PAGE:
Systemic corruption and violence in agencies such as the police has been a long-time favourite subject of filmmakers in India. Vetrimaaran, through Visaranai, has managed to go beyond a mere bird’s-eye view, portraying an honest tale of custodial violence as well as political pressures on the police.
Having seen and heard of several films that cater to a rather exalted image of the police and other such institutions, Visaranai, for me, was a breakthrough film that induced introspection on the ideals of custodial violence, police brutality and the like. It represented films as a medium of attempting to begin difficult negotiations on those matters/ideas we praise and celebrate.
Visaranai presented a mirror to reflect the behaviour we have been conditioned to glorify. Drawing inspiration from the book Lock-Up, Visaranai raises important questions on custodial violence and its “democratic” nature. We almost instinctively feel the pain felt by Pandi and his friends while being beaten for a crime they did not commit but are being forced to admit to. The film does not toy with dramatic entries of policemen, saving people from the “menace” of society. Instead, we see selfish men, lusting for power, sucking up to politicians.
The film tells a gripping tale, each scene leaving us wanting to know more; what is usually spelt out in films is instead shown in an elusive, introspective manner – the sly smile of Vishweshwar Rao (Ajay Gosh), a cop, before entering the station, a smile that’s enough to make us hate him through his barbaric behaviour.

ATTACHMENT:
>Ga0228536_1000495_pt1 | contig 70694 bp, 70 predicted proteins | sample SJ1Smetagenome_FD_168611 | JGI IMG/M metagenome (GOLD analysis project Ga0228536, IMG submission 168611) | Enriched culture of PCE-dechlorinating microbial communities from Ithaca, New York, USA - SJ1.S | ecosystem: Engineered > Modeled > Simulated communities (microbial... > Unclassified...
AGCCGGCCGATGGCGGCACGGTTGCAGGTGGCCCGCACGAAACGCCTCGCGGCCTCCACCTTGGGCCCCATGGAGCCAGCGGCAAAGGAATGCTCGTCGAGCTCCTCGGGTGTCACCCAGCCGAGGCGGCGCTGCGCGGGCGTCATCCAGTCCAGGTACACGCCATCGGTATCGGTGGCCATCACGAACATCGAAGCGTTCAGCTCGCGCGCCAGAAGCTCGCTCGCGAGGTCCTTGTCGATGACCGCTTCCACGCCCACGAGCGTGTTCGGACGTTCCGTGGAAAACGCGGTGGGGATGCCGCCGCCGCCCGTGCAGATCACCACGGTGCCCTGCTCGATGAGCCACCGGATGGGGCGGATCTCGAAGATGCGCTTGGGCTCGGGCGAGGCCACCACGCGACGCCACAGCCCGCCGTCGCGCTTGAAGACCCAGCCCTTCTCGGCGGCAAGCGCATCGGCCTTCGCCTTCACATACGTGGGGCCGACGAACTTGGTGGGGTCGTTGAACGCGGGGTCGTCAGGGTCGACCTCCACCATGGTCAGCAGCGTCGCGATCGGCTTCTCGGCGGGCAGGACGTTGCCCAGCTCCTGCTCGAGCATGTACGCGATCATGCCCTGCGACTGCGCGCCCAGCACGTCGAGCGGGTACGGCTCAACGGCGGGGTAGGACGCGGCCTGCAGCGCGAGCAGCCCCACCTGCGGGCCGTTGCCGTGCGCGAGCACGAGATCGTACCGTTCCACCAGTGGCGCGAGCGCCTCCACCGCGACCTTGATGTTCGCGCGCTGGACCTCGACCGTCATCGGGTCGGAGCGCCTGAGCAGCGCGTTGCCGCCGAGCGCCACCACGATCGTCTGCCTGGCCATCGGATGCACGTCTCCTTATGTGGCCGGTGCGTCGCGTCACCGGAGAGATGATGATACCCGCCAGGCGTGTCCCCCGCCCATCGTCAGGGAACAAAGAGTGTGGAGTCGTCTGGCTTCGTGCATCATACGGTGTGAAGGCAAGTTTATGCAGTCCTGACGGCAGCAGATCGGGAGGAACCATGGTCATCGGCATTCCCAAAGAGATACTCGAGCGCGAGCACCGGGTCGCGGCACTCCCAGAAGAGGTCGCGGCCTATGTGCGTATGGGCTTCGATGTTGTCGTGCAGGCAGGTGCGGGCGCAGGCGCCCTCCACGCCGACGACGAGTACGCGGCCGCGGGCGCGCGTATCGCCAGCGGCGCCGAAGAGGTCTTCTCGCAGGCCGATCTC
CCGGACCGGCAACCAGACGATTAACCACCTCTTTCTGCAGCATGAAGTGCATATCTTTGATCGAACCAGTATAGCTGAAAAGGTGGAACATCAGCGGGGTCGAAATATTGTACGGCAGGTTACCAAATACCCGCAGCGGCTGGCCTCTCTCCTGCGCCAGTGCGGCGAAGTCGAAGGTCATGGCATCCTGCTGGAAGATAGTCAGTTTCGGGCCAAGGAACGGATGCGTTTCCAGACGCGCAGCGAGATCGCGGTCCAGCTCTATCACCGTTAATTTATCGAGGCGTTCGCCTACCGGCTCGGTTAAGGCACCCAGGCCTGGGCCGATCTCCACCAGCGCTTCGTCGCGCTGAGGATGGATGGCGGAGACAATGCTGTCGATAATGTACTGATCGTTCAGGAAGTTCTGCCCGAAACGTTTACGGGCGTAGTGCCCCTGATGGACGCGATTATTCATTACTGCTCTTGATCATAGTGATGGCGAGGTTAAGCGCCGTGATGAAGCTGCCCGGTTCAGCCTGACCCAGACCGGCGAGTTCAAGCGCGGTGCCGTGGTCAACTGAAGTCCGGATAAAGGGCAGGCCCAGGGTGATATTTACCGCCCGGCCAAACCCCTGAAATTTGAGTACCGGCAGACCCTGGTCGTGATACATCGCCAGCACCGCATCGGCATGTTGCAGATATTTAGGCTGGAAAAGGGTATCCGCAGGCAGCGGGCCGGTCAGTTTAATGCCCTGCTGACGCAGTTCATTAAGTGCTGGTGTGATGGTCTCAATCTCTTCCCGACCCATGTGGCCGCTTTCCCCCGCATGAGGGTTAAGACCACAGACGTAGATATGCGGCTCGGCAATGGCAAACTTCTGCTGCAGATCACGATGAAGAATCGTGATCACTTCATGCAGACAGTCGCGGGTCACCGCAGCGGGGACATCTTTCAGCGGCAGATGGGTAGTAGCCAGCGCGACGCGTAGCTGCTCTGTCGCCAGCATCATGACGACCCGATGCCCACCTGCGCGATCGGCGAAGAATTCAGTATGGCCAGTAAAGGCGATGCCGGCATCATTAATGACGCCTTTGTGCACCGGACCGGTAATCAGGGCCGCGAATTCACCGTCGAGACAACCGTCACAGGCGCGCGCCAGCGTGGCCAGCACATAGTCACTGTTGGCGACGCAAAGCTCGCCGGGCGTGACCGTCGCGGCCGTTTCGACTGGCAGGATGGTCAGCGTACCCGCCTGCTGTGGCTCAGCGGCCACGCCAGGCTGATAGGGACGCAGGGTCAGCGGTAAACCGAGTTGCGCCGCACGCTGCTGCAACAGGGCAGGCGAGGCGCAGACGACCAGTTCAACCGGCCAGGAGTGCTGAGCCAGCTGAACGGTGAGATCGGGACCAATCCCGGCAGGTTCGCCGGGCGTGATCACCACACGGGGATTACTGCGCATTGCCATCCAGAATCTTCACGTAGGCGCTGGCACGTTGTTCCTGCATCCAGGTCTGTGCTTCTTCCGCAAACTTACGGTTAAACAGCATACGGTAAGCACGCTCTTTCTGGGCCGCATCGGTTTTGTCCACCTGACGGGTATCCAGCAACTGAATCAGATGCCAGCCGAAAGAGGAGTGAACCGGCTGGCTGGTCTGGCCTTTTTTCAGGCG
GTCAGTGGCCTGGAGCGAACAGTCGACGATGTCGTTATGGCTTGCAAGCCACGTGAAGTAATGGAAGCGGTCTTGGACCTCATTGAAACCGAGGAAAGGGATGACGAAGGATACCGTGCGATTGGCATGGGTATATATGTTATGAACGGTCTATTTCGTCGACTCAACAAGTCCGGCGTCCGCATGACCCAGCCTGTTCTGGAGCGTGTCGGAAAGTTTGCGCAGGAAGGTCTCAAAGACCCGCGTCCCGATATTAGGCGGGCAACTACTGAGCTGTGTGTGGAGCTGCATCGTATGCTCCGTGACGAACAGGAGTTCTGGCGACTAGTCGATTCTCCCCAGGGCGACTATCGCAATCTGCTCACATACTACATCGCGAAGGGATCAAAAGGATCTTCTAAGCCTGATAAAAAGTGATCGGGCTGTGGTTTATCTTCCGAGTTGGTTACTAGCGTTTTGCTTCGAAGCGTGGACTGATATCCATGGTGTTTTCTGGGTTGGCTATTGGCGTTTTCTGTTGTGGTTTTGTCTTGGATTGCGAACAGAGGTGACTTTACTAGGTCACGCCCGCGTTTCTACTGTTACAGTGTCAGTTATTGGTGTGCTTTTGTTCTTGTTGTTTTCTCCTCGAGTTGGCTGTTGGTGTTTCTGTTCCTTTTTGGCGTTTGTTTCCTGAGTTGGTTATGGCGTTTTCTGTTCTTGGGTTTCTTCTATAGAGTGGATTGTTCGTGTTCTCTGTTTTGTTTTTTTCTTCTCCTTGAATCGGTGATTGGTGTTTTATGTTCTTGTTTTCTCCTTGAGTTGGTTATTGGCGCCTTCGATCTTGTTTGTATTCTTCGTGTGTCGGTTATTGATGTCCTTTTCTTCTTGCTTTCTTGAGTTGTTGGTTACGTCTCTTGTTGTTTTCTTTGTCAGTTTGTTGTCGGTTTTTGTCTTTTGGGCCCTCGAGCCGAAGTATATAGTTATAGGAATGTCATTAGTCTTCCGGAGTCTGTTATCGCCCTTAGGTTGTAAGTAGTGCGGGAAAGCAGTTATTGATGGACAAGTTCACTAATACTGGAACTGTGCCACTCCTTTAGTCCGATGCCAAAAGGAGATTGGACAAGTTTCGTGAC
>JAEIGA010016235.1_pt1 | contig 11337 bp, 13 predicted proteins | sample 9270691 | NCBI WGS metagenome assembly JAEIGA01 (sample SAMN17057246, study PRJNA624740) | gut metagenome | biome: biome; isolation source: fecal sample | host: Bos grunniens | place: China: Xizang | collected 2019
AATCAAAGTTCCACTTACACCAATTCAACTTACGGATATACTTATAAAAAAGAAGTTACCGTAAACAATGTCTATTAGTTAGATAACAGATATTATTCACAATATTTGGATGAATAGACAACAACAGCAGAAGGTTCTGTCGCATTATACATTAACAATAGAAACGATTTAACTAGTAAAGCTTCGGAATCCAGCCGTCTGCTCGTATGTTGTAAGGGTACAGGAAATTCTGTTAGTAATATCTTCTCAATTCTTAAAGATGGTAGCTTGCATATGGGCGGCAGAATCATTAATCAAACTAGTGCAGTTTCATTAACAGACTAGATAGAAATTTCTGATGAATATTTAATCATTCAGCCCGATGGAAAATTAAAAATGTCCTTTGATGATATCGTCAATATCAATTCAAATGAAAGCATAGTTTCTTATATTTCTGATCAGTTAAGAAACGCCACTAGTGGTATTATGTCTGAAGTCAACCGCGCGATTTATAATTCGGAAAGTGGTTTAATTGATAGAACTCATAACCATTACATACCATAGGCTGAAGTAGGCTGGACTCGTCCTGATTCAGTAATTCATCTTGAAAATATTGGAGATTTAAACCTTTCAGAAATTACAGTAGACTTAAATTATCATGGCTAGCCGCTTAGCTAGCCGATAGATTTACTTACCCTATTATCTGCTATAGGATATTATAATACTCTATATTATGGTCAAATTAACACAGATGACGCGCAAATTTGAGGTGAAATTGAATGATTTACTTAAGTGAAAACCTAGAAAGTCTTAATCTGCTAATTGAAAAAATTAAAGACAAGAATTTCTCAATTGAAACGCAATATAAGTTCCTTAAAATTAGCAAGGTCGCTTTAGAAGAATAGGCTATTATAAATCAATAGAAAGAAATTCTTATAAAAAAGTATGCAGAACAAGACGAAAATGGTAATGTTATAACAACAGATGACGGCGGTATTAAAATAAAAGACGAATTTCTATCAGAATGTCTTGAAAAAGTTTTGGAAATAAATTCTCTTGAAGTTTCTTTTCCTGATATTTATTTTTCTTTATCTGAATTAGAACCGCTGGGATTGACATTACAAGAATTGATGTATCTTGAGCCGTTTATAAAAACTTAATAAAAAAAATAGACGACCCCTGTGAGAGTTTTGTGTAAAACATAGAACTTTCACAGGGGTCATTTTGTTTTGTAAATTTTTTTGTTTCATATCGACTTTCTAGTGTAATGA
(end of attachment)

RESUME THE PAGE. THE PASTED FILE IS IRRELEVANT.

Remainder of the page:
The film showcases the political reality of most institutions; each individual merely a pawn in a dangerous game, the winners being the ones with power in their hands. A sense of hopelessness takes us over as we see Inspector Muthuvel (Samuthirakani) sink into his chair, realising that he was part of a game, one where his stakes were gravely high.
While most cop dramas or thrillers grow to be all-consuming based on chest-thumping physicality and whistles, Visaranai tells a strong, yet subtle tale: Afzal’s innocence through the film is endearing, especially when he asks if they are being taken to be killed, almost like animals on the way to an abattoir.
The ending was an excellent inanimate ‘et tu Brute‘ moment (spoiler ahead), created by a chilling voiceover, telling us that both the tasks had been done: the first, of killing the migrant workers and the second, of killing Inspector Muthuvel himself. In tune with the film’s black and grey narrative, it does not attempt to play on any tropes of an optimistic ending. Vetrimaaran leaves us with nothing but guilt and a steadily growing dislike for the system.
Disclaimer: This article has not been written by Film Companion’s editorial team.